On top of that, as another study found, they also are more liked by their patients. It is no wonder then that the number of patients with back pain, one of the most common reasons for physician visits, are increasingly being overmanaged with MRIs and narcotic pain medications.

Consumer satisfaction is a metric that has been used extensively in other industries, and its increasing integration in healthcare may represent a desire to model medicine on industries that lead in efficiency, such as the technology, automobile or airline industries. But healthcare remains fundamentally different.

Consider Medicare’s initiative to have hospitals publicly report their patient outcomes and satisfaction data and have consumers compare them a la computers or SUVs. Of the 13 teaching hospitals within five miles of my apartment, the relationship between the quality of care and patient satisfaction was unclear. Within these hospitals, hospital mortality outcomes did not correlate with satisfaction ratings.

I’m a physician and I had difficulty making sense of the data, so how can we expect everyday people to use them in a meaningful way? Would they prefer a place where they or their relatives are likely to live longer, have a lower risk of readmission and have fewer infections, or a place where their pain would be better managed, their nurses more responsive and their bathrooms cleaner? Although ideally hospitals would score highly in both sets of measures, data suggest that is not necessarily always the case.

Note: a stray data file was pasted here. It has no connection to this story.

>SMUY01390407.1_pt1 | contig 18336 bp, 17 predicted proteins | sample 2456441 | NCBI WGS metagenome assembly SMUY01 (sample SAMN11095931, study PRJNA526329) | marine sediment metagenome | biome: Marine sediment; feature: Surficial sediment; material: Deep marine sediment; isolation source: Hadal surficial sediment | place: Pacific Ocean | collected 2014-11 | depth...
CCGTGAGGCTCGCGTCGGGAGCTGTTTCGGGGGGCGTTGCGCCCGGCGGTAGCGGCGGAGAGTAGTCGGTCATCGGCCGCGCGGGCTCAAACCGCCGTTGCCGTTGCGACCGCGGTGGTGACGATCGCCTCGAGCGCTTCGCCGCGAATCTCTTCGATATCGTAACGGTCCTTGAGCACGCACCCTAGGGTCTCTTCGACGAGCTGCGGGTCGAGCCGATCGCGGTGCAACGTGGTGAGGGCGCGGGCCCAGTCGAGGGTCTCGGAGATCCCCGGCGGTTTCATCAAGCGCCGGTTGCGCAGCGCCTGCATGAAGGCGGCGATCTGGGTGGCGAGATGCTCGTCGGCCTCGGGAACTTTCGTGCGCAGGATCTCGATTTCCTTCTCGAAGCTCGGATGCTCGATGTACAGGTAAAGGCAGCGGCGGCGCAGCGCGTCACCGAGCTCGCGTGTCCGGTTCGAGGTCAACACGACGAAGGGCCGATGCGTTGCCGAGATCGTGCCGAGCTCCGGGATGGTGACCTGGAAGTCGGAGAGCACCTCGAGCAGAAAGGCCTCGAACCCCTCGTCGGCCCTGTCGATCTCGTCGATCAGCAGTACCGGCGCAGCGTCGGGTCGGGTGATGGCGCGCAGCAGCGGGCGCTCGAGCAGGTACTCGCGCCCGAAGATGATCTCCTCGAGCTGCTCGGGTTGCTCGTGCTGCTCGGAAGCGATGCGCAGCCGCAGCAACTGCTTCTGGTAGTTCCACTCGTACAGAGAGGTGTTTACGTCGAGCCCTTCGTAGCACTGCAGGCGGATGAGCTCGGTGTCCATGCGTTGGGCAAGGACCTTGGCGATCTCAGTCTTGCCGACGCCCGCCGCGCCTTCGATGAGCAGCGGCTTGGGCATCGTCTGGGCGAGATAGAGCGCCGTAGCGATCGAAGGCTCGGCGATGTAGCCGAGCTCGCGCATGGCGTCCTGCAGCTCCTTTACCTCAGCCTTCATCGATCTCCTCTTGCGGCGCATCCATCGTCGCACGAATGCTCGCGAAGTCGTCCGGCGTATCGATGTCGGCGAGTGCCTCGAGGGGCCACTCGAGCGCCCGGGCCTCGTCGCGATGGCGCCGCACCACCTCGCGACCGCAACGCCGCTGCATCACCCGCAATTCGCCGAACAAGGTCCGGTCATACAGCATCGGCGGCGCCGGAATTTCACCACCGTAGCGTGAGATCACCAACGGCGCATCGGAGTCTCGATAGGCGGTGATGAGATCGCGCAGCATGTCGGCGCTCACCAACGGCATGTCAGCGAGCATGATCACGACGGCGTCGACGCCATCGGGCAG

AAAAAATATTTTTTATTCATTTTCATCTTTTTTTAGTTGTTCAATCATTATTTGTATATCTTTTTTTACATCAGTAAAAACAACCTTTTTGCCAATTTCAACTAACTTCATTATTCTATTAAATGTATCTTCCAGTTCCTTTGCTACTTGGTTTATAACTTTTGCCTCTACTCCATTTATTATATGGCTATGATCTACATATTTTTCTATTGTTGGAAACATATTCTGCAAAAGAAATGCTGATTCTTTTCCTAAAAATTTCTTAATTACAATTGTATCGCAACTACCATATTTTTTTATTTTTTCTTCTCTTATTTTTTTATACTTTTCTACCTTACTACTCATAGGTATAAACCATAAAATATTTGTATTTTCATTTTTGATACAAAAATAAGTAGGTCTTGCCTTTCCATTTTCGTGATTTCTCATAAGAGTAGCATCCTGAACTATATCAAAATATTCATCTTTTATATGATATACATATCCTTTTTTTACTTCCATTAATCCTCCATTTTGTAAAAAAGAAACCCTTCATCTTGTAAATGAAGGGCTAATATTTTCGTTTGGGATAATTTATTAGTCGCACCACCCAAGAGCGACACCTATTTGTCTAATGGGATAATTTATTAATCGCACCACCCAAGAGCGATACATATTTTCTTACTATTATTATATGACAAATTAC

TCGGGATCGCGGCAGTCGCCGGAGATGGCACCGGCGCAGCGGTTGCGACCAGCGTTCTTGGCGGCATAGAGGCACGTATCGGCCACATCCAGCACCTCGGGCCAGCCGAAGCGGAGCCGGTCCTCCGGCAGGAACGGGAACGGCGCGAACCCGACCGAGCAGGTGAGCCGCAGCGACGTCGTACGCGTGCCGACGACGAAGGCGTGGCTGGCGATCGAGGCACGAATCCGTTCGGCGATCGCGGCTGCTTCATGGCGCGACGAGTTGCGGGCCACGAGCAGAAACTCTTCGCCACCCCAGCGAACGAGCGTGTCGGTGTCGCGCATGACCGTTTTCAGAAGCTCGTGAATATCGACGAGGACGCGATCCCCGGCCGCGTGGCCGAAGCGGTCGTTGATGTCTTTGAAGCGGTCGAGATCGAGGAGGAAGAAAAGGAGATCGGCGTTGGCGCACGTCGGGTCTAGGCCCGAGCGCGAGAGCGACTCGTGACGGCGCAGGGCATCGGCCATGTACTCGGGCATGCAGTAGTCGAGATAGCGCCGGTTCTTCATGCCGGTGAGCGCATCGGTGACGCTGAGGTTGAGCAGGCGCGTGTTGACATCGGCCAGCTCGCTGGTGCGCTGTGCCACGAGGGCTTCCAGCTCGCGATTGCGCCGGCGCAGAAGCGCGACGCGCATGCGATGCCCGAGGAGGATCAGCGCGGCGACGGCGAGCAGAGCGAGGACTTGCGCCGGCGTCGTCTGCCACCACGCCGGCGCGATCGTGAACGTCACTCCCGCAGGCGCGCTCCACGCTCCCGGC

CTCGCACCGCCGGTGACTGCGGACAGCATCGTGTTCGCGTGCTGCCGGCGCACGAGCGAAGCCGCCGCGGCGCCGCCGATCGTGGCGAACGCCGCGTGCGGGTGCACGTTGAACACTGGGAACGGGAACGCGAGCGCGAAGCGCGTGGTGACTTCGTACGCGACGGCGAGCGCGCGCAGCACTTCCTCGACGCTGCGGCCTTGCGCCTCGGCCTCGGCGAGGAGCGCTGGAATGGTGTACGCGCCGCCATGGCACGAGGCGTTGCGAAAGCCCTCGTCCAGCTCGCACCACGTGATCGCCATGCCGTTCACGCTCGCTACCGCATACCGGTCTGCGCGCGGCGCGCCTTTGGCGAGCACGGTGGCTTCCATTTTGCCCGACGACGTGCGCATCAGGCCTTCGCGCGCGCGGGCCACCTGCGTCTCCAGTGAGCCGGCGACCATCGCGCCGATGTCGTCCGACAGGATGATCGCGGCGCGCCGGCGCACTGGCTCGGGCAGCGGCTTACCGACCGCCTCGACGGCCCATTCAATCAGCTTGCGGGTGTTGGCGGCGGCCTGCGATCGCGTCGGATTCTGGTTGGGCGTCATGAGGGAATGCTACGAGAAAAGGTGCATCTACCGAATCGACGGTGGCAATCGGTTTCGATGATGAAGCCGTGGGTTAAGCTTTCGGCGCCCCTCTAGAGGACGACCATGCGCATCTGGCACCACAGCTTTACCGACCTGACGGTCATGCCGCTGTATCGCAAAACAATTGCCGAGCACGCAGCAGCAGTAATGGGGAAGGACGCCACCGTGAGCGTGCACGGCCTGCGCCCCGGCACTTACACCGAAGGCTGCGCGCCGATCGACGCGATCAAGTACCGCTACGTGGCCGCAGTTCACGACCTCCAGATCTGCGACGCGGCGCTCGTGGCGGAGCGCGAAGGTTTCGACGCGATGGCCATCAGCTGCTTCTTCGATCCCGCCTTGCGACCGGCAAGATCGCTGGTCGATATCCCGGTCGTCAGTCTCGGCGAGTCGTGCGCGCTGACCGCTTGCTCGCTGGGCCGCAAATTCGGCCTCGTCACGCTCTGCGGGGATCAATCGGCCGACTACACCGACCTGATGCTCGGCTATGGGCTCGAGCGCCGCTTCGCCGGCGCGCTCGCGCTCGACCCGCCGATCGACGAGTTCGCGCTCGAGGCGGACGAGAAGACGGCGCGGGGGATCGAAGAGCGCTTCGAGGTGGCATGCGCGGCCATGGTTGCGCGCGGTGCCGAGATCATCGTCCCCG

Patient visits can sometimes be like family dinners. They are probably not the best occasions to talk about Dad’s smoking habit or Mom’s Xanax addiction. But to maintain shared decision-making, clear and honest communication is vital. And in critical situations, most data suggests that patients want their physicians to be upfront about bleak issues such as life expectancy.

Yet a 2012 study by investigators in the Dana-Farber Cancer Institute found that patients who were better informed about the grim nature of their cancer and the goals of their treatment were less satisfied with their physicians. Such findings put a physician in a quandary: a more informed patient or a more satisfied one?

Emphasizing patient satisfaction and offering incentives to hospitals and physicians to keep their patients satisfied are laudable. But trying to transform patient satisfaction into a catch-all quality metric may not be the right approach. What is really needed is for physicians to take the time to help patients identify the things they need, not just what they want.